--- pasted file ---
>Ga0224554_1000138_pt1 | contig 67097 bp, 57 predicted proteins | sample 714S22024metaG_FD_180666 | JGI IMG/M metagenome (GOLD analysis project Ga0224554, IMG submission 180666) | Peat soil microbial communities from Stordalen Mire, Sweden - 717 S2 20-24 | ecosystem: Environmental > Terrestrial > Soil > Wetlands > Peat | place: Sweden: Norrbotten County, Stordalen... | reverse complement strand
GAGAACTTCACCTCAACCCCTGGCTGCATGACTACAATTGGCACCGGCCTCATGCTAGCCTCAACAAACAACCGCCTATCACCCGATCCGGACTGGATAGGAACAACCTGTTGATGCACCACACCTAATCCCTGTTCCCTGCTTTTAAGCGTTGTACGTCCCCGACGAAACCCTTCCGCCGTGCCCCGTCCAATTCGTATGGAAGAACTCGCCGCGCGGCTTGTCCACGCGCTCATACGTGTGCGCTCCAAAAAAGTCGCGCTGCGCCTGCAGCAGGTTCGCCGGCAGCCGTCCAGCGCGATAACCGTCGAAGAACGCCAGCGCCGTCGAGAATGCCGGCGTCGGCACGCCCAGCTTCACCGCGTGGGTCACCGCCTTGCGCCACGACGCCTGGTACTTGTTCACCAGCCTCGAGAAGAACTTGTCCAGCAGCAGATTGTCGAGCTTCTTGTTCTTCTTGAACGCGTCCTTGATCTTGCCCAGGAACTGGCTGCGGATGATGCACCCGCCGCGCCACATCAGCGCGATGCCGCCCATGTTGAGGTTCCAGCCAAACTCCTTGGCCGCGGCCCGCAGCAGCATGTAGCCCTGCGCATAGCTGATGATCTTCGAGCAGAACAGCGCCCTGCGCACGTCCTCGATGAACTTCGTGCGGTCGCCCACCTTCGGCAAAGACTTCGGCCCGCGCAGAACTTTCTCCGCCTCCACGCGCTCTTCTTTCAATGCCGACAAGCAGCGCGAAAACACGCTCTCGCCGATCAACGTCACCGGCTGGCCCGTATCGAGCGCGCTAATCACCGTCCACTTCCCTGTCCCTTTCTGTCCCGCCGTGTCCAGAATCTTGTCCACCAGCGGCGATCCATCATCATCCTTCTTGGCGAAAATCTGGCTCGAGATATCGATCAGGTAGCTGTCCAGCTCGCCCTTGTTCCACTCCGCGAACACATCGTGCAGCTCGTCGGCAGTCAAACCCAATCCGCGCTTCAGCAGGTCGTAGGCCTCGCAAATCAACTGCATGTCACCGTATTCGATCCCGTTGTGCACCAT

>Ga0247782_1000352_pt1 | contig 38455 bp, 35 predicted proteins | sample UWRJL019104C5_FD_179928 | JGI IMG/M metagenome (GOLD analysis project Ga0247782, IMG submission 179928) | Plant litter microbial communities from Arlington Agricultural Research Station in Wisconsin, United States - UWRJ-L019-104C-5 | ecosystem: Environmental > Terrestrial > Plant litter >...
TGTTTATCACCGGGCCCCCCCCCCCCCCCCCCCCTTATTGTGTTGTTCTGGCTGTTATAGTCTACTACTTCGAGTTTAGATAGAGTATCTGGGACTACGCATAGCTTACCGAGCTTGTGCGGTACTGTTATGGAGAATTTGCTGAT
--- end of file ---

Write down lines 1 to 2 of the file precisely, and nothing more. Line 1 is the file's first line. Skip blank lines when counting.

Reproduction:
>Ga0224554_1000138_pt1 | contig 67097 bp, 57 predicted proteins | sample 714S22024metaG_FD_180666 | JGI IMG/M metagenome (GOLD analysis project Ga0224554, IMG submission 180666) | Peat soil microbial communities from Stordalen Mire, Sweden - 717 S2 20-24 | ecosystem: Environmental > Terrestrial > Soil > Wetlands > Peat | place: Sweden: Norrbotten County, Stordalen... | reverse complement strand
GAGAACTTCACCTCAACCCCTGGCTGCATGACTACAATTGGCACCGGCCTCATGCTAGCCTCAACAAACAACCGCCTATCACCCGATCCGGACTGGATAGGAACAACCTGTTGATGCACCACACCTAATCCCTGTTCCCTGCTTTTAAGCGTTGTACGTCCCCGACGAAACCCTTCCGCCGTGCCCCGTCCAATTCGTATGGAAGAACTCGCCGCGCGGCTTGTCCACGCGCTCATACGTGTGCGCTCCAAAAAAGTCGCGCTGCGCCTGCAGCAGGTTCGCCGGCAGCCGTCCAGCGCGATAACCGTCGAAGAACGCCAGCGCCGTCGAGAATGCCGGCGTCGGCACGCCCAGCTTCACCGCGTGGGTCACCGCCTTGCGCCACGACGCCTGGTACTTGTTCACCAGCCTCGAGAAGAACTTGTCCAGCAGCAGATTGTCGAGCTTCTTGTTCTTCTTGAACGCGTCCTTGATCTTGCCCAGGAACTGGCTGCGGATGATGCACCCGCCGCGCCACATCAGCGCGATGCCGCCCATGTTGAGGTTCCAGCCAAACTCCTTGGCCGCGGCCCGCAGCAGCATGTAGCCCTGCGCATAGCTGATGATCTTCGAGCAGAACAGCGCCCTGCGCACGTCCTCGATGAACTTCGTGCGGTCGCCCACCTTCGGCAAAGACTTCGGCCCGCGCAGAACTTTCTCCGCCTCCACGCGCTCTTCTTTCAATGCCGACAAGCAGCGCGAAAACACGCTCTCGCCGATCAACGTCACCGGCTGGCCCGTATCGAGCGCGCTAATCACCGTCCACTTCCCTGTCCCTTTCTGTCCCGCCGTGTCCAGAATCTTGTCCACCAGCGGCGATCCATCATCATCCTTCTTGGCGAAAATCTGGCTCGAGATATCGATCAGGTAGCTGTCCAGCTCGCCCTTGTTCCACTCCGCGAACACATCGTGCAGCTCGTCGGCAGTCAAACCCAATCCGCGCTTCAGCAGGTCGTAGGCCTCGCAAATCAACTGCATGTCACCGTATTCGATCCCGTTGTGCACCAT